Welcome!

Robotic hand with real handWhat do we do?

The Waterloo Engineering Bionics lab develops technologies that will shape the future of the interaction of human and artificial systems. We conduct inter-disciplinary research across neuro-engineering, artificial intelligence, robotics, neuroscience, and medicine. We study mainly on physiological signals, such as electromyogram (EMG), electroencephalogram (EEG) and electrocardiogram (ECG), extracting useful information such as motion intentions, sensory processing, emotional states and cognitive processing. With these information, we develop systems that would allow synergistic interaction between human and artificial systems, computers, robotics, mobile devices, virtual reality etc. Our lab collaborates with hospitals, industry partners, and other research labs from all over the world to create novel ideas that are accessible to everyone.

Specifically, we are working on non-invasive brain-computer interfaces, affordable intelligent thought-controlled prosthetics and mobile ECG solutions.

  1. May 9, 2019Paper got accepted in Journal of Neural Engineering.

    Paper tittled "Continuous 2-D Control via State-Machine triggered by Endogenous Sensory Discrimination and a Fast Brain Switch" has been accepted for publishing in Journal of Neural Engineering. 

    Authors:

    Xu, Ren; Dosen, Strahinja; Jiang, Ning; Yao, Lin; Farooq, Asma; Jochumsen, Mads; Mrachacz-Kersting, Natalie; Dremstrup, Kim; Farina, Dario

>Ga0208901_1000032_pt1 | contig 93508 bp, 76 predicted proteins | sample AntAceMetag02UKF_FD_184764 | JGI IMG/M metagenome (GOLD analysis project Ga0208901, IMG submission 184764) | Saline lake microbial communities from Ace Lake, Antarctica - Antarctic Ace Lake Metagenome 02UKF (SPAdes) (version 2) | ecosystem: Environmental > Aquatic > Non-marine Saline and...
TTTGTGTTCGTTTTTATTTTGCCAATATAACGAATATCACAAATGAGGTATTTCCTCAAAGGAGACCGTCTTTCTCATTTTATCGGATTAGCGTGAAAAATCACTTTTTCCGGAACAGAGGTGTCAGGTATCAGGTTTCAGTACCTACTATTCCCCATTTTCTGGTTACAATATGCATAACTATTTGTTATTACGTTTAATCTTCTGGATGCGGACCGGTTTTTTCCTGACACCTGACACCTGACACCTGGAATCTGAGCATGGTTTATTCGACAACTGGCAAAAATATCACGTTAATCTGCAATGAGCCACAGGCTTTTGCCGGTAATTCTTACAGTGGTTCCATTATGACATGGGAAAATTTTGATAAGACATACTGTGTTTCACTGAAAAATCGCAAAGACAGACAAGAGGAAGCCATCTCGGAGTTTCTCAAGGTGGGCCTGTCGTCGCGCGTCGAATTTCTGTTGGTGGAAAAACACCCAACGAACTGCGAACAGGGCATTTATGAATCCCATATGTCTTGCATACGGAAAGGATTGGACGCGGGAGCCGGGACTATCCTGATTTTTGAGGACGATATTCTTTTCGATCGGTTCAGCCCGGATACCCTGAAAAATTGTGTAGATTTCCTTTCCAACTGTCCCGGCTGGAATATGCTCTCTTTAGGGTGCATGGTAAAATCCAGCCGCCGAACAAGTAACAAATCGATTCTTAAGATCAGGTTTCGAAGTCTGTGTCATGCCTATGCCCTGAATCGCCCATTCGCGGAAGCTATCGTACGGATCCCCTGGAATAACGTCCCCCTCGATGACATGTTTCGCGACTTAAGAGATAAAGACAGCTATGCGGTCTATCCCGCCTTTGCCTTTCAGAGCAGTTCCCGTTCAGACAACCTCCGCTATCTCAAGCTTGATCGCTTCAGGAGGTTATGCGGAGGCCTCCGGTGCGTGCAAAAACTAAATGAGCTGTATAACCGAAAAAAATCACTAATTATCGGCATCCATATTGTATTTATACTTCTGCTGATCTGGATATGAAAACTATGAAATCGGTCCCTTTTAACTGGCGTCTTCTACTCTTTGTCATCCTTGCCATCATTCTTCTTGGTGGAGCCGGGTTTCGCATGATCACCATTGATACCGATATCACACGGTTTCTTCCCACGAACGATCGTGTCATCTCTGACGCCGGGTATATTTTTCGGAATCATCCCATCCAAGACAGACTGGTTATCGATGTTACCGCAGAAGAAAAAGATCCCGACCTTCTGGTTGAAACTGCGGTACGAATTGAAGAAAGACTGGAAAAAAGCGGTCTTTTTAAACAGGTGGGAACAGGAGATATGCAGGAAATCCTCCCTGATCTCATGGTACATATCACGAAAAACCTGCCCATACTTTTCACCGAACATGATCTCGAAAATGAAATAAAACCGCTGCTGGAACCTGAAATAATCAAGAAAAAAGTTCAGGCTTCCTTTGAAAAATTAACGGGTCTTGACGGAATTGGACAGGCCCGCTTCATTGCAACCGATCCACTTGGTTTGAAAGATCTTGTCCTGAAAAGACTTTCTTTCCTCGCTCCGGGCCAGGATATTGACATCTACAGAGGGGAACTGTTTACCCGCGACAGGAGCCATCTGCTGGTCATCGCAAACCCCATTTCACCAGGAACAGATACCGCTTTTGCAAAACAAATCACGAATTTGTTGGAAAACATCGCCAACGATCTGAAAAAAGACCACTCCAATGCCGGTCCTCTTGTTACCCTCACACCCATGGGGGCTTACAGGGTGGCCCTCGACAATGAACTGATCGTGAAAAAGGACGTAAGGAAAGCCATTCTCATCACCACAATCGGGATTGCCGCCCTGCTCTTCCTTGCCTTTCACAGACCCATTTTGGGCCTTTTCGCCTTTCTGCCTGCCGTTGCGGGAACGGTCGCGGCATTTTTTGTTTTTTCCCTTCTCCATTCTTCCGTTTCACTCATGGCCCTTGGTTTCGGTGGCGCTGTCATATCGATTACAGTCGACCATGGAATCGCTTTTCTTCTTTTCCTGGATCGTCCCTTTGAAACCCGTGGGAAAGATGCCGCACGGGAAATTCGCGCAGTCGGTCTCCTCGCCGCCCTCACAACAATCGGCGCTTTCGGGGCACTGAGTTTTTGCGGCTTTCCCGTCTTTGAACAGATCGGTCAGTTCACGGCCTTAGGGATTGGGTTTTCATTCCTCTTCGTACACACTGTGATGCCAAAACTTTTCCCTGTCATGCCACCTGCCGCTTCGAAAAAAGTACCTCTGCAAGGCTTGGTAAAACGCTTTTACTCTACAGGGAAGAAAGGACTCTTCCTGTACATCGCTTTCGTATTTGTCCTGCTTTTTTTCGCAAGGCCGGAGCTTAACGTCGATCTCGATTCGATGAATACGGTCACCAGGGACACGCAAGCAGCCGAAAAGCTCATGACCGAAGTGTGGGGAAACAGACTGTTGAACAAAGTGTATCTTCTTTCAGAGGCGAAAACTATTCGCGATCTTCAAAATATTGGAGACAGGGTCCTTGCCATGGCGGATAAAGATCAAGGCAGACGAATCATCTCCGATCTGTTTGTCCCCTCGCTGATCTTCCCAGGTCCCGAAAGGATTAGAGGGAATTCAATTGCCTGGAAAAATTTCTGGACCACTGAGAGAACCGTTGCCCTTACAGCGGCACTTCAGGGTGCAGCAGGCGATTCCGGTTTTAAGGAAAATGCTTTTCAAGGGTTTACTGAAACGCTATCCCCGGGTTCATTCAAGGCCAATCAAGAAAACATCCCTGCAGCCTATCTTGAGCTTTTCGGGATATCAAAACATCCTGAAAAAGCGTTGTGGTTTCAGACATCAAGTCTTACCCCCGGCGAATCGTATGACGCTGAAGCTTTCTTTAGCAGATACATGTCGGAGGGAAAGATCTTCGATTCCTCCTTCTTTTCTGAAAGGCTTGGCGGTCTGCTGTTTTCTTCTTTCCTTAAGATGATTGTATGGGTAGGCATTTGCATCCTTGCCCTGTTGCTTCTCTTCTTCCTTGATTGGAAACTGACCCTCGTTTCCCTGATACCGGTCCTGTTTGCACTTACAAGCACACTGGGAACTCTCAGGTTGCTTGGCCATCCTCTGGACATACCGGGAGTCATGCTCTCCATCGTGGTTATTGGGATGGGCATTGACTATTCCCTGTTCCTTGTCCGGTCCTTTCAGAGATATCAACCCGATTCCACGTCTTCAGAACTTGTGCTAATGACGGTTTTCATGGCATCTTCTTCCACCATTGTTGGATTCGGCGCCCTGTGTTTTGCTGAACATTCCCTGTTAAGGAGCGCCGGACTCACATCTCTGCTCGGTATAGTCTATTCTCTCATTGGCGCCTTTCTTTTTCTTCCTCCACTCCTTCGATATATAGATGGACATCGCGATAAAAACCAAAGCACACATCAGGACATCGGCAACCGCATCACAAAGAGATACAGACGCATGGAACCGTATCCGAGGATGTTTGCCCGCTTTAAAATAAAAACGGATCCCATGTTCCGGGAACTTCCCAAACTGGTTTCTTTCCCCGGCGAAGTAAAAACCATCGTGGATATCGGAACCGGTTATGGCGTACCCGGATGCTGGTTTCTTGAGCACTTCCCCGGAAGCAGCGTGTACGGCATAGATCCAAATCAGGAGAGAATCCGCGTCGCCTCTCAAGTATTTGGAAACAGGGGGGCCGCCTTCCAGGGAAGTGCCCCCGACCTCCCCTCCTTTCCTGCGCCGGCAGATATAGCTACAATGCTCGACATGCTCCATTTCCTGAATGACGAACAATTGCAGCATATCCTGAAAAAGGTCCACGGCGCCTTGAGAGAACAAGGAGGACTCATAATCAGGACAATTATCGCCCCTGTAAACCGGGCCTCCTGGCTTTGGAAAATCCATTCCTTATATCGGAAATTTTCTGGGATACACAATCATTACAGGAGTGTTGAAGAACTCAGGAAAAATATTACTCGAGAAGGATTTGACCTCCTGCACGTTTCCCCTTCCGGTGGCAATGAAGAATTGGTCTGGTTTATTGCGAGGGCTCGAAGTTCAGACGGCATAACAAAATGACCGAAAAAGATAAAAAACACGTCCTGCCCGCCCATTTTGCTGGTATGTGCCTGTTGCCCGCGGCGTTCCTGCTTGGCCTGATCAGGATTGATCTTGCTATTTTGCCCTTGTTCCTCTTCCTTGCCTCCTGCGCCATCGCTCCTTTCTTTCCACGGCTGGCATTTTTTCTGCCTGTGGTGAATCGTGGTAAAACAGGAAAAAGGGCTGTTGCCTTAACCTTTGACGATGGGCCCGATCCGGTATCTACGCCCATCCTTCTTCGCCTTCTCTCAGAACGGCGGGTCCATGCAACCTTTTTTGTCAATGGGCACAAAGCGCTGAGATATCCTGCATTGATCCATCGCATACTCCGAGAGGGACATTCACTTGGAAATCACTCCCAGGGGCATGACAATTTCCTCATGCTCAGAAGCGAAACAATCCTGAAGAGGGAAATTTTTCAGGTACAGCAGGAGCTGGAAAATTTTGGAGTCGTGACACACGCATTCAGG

Article reference: JNE-102907.R1

  2. May 2, 2019Paper got accepted in IEEE in Transactions on Neural Systems & Rehabilitation Engineering journal

    Paper titled "A Convolution Neural Network for the Detection of Asynchronous Steady State Motion Visual Evoked Potential"

    Authors: Xin Zhang, Guanghua Xu, Xiang Mou, Aravind Ravi, Min Li, Yiwen Wang, and Ning Jiang

    Has been accepted to be published in IEEE Transactions on Neural Systems and Rehabilitation Engineering (TNSRE-2018-00467.R2)

  3. Apr. 24, 2019Featured Article in IEEE Transactions on Neural Systems and Rehabilitation Engineeringfeatured article photo

    The research of Ms. Meilin Chen (MSc, jointed supervised with Prof. Jennifer Boger), Age-Related Changes in Vibro-Tactile EEG Response and Its Implications in BCI Applications: A Comparison Between Older and Younger Populations, is featured in the most recent issue of IEEE Transactions on Neural Systems and Rehabilitation Engineering.

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Brain computer interfaces

Developing brain-controlled systems for use in rehabilitation systems and new ways of communication.
 

Myoelectric control

Developing new control systems to assist and train patients in controlling prosthetics and wheelchairs.

Mobile 
e
lectrocardiography

Developing new, mobile solutions for vitals-monitoring and diagnostics.

 

ebionics